If you're using Gitlab you might want to use it's CI feature to do automatic builds. In this post Renato Stanic explains the basic building blocks of the YAML file and gives you some tips on how to use them in the right way.
In this introductional blog post Cain Wong presents: Okuki. Okuki is an opinionated hierarchical navigation bus and back stack for Android, with optional Rx bindings, and Toothpick DI integration. Okuki's purpose is to communicate and remember hierarchical application UI state changes in a consistent, abstracted way across an application.
In this follow up post by Garima Jain will explain how you can use Component.Builder / Subcomponent.Builder to bind instances which are already initialized instead of passing them as constructor arguments.
In this article by Andrew Bailey you'll learn about Room ORM. Room has been announced at Google I/O this year. It’s part of the new Android Architecture components, a group of libraries from Google that support an opinionated application architecture. Room is offered as a high-level, first-party alternative to Realm, ORMLite, GreenDao and many others. It's still alpha and creating relationships between models is not very intuitive - but it's a breeze of fresh air in the ORM space anyways.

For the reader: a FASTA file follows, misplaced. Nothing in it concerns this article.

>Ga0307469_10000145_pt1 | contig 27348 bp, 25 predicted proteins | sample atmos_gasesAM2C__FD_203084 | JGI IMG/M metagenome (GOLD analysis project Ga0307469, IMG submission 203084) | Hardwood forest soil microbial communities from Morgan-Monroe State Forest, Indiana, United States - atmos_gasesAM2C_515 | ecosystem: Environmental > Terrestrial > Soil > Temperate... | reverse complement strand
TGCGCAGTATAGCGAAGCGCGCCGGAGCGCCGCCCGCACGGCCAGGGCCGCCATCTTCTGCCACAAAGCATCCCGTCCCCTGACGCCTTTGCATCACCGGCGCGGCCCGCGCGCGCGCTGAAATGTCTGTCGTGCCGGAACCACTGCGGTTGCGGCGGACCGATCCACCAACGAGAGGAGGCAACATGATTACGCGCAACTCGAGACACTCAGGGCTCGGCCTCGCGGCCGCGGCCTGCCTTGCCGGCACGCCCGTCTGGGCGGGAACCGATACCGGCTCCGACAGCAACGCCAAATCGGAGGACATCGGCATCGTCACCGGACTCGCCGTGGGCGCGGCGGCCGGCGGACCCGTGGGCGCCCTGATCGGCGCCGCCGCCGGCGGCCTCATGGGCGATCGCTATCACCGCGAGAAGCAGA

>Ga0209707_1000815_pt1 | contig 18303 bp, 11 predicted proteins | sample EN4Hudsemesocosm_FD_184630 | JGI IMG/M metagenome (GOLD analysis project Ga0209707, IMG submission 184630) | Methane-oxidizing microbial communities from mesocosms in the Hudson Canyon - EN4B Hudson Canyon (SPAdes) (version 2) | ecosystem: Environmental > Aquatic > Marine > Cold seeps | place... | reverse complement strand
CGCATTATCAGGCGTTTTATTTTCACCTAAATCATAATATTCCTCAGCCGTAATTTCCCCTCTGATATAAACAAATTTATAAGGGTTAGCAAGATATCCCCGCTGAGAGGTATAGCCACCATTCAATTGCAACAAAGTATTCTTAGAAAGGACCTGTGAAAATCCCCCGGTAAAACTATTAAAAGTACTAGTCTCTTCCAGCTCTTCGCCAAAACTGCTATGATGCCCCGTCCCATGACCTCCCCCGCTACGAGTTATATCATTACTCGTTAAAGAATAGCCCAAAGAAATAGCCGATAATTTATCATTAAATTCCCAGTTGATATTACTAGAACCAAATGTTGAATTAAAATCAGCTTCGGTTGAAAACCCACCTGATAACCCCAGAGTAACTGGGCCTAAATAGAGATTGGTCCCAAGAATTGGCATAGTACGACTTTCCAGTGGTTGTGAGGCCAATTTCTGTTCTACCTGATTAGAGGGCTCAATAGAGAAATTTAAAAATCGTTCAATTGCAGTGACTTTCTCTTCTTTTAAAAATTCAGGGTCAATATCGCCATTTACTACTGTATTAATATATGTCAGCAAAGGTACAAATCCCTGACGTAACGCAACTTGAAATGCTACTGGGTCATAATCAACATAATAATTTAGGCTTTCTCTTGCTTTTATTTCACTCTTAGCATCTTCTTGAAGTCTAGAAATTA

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PSPDFKit is the leading cross-platform PDF framework, used by Dropbox, IBM and Evernote. We foster creative and flexible working culture with an excellent, fast-growing team. Are you a passionate Android developer with SDK & NDK experience? Join us for the ride!
Nubank is a young Brazilian credit card issuer trying to disrupt the financial services industry with unparalleled usability, design and customer service. Work with Kotlin, RxJava2, Dagger2, SOLID and Clean Architecture patterns on an app with 2MM users and consistently 4.8 rating on play store.
In this episode of Fragmented we talk to our friend Piwai from Square. Piwai’s a pro at testing and breaking apps (he built LeakCanary – so not terribly unexpected). He teaches us some strategies on debugging app crashes and briefs us on this concept he calls “offensive programming” which has helped him a lot with his Android development.